What is really strange about this point is that Tom Wigley doesn't disbelieve in global warming nor have I seen anything to suggest he thinks we shouldn't regulate greenhouse gases - he simply believes that those regulations will not be enough. He wants to do even more, so how does Inhofe use him as evidence that we should do nothing. More importantly, how exactly does Inhofe decide to use part of the scientific opinion of a person as proof for his position while simultaneously considering the other half of the same person to be junk science?
45. Is "not long ago" a few days or a few years? Does it matter? Who knows - that's the problem with being completely vague.
46. A Youtube video isn't the worst evidence I suppose, but still, without a reference or context it is pretty weak.
47. She is the EPA administrator. The Obama modifier is pejorative.
48. He says that as if admitting to considering the IPCC's findings was some sort of insider secret. Of course she did. That is sort of like admitting to consulting the IRS about taxes or the Pentagon about defense. They are the experts.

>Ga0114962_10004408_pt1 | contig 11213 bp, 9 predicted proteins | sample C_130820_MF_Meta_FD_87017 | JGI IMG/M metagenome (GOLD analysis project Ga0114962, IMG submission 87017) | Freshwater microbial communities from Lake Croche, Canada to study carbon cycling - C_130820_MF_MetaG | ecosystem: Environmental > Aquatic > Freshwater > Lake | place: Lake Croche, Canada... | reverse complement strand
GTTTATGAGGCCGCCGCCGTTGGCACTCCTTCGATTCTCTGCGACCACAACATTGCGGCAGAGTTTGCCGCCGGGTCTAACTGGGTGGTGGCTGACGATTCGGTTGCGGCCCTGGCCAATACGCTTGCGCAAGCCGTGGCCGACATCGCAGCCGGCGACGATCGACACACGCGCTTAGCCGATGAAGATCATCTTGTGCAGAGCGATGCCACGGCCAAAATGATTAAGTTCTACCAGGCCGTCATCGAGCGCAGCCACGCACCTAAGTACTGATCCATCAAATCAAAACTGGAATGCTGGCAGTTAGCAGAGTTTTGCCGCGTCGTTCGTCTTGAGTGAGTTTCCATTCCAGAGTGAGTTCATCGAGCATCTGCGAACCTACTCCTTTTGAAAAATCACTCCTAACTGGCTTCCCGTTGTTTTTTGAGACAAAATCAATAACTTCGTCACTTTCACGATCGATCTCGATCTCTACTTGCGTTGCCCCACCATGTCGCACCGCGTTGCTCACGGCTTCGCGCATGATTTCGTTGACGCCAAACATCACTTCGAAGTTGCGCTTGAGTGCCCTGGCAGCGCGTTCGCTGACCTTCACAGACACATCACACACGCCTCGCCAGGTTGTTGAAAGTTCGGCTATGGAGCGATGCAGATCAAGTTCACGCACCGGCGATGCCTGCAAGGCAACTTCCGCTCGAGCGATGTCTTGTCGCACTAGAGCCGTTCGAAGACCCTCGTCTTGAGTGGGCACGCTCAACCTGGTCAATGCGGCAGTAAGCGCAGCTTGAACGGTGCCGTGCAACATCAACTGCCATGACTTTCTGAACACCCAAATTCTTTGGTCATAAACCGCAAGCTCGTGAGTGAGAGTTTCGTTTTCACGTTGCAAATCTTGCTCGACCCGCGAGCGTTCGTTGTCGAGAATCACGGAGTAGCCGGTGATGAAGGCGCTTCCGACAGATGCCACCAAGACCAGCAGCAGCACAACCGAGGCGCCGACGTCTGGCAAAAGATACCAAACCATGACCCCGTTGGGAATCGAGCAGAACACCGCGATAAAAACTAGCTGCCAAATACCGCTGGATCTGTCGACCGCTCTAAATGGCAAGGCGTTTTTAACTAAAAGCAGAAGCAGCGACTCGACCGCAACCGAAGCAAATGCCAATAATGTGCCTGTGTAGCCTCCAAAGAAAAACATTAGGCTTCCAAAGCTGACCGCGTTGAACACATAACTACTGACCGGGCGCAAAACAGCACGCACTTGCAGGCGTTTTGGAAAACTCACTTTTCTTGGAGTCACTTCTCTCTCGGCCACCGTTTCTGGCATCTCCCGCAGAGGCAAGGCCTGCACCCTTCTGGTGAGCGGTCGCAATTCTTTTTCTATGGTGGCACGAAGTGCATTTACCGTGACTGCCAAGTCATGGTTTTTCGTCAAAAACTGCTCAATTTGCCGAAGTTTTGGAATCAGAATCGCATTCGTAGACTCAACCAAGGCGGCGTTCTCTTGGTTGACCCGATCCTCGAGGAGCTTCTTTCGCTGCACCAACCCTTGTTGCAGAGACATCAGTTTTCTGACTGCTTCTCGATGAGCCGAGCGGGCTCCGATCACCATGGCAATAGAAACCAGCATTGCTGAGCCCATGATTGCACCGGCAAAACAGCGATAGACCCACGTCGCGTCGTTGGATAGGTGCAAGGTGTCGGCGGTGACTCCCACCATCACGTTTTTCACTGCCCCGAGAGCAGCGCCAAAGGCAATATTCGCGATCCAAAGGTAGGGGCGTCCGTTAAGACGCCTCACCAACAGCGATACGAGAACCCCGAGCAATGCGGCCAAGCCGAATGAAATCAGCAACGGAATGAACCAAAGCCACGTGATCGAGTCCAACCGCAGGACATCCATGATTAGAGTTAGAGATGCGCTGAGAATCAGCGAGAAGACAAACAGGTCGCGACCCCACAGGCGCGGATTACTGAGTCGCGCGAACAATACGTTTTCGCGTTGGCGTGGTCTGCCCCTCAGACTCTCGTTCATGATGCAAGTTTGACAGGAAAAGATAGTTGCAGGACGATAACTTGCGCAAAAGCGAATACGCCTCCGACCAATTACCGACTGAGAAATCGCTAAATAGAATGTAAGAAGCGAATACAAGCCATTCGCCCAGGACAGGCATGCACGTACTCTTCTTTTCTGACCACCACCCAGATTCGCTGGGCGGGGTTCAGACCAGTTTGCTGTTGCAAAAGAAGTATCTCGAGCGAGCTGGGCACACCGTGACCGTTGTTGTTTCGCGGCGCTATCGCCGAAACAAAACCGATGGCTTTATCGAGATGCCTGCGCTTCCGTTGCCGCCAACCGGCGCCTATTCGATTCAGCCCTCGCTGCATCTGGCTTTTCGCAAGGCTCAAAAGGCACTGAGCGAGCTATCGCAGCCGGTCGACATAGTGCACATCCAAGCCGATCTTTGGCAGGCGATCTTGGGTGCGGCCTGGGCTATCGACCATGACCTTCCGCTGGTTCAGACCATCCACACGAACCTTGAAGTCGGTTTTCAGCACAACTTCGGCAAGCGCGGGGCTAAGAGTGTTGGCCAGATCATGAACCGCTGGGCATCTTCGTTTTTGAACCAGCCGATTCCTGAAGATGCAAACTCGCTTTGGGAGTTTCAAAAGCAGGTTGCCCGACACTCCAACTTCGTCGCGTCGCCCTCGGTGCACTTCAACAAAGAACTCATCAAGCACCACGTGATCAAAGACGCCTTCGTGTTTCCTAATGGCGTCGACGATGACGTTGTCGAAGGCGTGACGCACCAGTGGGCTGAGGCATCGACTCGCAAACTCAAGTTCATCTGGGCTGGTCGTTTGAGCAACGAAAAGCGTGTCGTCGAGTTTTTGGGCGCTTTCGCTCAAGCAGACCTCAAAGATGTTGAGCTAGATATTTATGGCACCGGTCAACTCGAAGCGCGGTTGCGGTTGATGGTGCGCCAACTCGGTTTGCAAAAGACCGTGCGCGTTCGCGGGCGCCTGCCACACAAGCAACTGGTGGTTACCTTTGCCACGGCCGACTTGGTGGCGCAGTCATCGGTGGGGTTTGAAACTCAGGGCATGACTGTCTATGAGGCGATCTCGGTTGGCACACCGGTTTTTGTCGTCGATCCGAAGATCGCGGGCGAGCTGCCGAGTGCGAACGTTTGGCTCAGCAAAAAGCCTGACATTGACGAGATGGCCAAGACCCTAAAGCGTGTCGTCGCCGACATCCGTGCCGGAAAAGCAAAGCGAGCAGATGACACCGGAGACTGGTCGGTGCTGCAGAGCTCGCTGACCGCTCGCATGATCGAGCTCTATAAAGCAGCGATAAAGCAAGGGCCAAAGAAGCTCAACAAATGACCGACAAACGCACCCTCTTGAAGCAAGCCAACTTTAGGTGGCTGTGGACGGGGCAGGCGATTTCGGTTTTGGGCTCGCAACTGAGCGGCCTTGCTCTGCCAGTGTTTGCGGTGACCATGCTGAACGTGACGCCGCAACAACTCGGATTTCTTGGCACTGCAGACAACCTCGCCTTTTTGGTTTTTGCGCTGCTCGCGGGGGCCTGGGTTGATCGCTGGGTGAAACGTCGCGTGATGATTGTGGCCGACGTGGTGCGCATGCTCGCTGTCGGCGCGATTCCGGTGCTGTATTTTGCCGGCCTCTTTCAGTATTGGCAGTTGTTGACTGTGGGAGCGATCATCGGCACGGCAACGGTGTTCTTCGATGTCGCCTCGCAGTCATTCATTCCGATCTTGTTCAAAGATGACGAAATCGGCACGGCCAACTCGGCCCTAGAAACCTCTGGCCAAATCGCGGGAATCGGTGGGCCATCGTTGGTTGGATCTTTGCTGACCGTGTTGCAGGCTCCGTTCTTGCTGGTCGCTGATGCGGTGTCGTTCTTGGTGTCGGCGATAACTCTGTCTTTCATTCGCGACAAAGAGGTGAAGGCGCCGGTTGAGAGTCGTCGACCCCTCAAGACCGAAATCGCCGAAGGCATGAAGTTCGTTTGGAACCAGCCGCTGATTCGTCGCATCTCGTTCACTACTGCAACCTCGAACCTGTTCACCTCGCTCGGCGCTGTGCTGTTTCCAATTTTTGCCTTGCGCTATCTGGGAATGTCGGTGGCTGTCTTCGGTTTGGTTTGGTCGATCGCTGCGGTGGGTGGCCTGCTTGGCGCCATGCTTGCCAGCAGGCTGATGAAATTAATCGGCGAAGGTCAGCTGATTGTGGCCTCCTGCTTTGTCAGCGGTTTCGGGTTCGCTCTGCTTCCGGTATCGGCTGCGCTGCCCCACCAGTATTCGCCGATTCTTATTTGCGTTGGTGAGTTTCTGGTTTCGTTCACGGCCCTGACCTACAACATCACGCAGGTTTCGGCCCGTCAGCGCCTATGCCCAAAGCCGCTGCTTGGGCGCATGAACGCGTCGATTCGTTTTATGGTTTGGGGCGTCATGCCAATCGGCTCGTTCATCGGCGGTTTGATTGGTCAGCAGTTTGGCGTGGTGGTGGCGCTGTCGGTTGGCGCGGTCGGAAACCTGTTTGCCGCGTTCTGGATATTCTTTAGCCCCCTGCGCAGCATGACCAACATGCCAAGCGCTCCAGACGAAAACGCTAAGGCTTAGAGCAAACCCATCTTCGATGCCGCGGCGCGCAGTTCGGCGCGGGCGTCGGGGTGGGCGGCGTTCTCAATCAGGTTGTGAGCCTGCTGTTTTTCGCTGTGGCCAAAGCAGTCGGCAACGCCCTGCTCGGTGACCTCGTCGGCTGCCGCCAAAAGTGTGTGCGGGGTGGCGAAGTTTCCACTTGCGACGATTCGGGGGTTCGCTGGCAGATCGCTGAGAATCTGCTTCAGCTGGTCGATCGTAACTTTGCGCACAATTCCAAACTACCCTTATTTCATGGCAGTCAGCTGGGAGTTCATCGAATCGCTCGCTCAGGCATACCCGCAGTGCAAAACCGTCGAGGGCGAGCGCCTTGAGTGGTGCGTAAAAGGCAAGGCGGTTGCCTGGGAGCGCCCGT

49. Again, they are the experts - that is who you are supposed to base decisions on.
50. There are several problems with this statement. It isn't clear if these were her words or his. There is no way to tell what she said, what exactly the question was, or what else she may have said. The science and the scientific process may not be as transparent as some wold want, it isn't like the IPCC is five guys in a bunker completely shut off from the world. The scientific process is designed to be in a constant state of "independent analysis". Most of the science is right there in the open for anyone who wants to have a go at it.
51. There is no absolute truth; there is only the best we have.
54. Yes it does contradict Congress, in the sense that Congress has DONE NOTHING.
55. "Breathe free" what? Obviously not clean air. So is it to breathe free from regulation?